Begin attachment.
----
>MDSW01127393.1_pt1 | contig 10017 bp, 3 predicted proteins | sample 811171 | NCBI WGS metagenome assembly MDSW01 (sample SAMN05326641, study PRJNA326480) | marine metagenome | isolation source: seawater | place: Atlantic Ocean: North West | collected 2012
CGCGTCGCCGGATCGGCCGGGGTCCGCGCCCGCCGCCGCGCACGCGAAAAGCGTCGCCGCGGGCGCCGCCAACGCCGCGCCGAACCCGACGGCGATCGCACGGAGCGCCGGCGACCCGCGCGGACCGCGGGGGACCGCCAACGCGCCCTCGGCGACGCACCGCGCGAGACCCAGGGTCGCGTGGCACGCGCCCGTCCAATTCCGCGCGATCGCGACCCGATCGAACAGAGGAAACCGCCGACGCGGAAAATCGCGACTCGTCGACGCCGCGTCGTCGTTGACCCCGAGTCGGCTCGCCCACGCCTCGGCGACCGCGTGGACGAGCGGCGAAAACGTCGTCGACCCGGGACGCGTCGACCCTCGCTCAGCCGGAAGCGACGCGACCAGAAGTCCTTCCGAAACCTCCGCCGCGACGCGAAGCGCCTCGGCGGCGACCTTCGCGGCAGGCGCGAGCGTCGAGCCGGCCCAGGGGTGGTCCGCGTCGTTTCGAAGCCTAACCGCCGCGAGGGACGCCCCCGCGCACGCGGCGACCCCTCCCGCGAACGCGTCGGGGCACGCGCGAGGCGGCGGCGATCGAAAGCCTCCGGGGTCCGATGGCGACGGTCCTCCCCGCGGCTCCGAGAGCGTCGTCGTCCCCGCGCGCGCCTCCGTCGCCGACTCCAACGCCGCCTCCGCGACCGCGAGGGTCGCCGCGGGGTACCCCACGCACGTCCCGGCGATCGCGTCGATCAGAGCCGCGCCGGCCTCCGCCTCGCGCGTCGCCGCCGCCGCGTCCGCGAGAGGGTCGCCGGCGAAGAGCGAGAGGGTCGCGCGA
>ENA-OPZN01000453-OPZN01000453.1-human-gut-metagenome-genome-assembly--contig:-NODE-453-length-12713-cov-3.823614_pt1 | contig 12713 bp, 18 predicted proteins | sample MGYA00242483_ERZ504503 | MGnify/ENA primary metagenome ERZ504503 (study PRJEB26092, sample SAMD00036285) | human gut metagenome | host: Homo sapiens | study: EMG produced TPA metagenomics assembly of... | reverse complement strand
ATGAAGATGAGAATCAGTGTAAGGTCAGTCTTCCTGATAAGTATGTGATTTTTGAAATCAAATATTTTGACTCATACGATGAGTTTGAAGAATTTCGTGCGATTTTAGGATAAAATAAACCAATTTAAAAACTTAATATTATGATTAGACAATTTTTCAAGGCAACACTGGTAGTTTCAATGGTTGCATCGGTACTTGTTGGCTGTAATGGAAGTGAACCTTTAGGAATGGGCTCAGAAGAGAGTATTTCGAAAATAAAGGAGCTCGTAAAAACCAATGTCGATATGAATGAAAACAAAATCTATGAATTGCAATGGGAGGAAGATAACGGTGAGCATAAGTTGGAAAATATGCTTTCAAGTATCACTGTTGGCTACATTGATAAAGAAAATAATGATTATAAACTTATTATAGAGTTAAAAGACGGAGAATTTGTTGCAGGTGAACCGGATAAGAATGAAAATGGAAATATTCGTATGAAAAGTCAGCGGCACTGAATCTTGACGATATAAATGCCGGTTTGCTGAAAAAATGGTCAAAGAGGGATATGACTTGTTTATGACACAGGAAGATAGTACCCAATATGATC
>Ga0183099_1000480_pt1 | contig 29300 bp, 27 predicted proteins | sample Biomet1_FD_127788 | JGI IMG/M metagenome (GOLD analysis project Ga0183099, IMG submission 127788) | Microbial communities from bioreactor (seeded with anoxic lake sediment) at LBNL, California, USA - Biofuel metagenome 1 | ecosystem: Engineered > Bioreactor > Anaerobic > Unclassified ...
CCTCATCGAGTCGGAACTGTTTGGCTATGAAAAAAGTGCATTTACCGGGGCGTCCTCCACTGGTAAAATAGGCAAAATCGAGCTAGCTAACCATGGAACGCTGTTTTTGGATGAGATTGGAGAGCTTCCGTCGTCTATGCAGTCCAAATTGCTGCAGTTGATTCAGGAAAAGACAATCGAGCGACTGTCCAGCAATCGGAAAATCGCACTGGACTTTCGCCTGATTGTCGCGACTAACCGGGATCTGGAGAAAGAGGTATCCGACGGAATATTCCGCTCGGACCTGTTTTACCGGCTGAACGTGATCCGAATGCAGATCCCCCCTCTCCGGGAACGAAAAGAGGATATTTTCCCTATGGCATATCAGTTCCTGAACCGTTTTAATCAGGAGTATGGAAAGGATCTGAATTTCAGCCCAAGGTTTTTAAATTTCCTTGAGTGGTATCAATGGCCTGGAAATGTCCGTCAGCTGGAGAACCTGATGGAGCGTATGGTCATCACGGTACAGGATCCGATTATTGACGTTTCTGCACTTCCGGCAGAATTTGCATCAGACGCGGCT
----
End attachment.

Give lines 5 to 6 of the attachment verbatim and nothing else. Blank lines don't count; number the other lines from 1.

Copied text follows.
>Ga0183099_1000480_pt1 | contig 29300 bp, 27 predicted proteins | sample Biomet1_FD_127788 | JGI IMG/M metagenome (GOLD analysis project Ga0183099, IMG submission 127788) | Microbial communities from bioreactor (seeded with anoxic lake sediment) at LBNL, California, USA - Biofuel metagenome 1 | ecosystem: Engineered > Bioreactor > Anaerobic > Unclassified ...
CCTCATCGAGTCGGAACTGTTTGGCTATGAAAAAAGTGCATTTACCGGGGCGTCCTCCACTGGTAAAATAGGCAAAATCGAGCTAGCTAACCATGGAACGCTGTTTTTGGATGAGATTGGAGAGCTTCCGTCGTCTATGCAGTCCAAATTGCTGCAGTTGATTCAGGAAAAGACAATCGAGCGACTGTCCAGCAATCGGAAAATCGCACTGGACTTTCGCCTGATTGTCGCGACTAACCGGGATCTGGAGAAAGAGGTATCCGACGGAATATTCCGCTCGGACCTGTTTTACCGGCTGAACGTGATCCGAATGCAGATCCCCCCTCTCCGGGAACGAAAAGAGGATATTTTCCCTATGGCATATCAGTTCCTGAACCGTTTTAATCAGGAGTATGGAAAGGATCTGAATTTCAGCCCAAGGTTTTTAAATTTCCTTGAGTGGTATCAATGGCCTGGAAATGTCCGTCAGCTGGAGAACCTGATGGAGCGTATGGTCATCACGGTACAGGATCCGATTATTGACGTTTCTGCACTTCCGGCAGAATTTGCATCAGACGCGGCT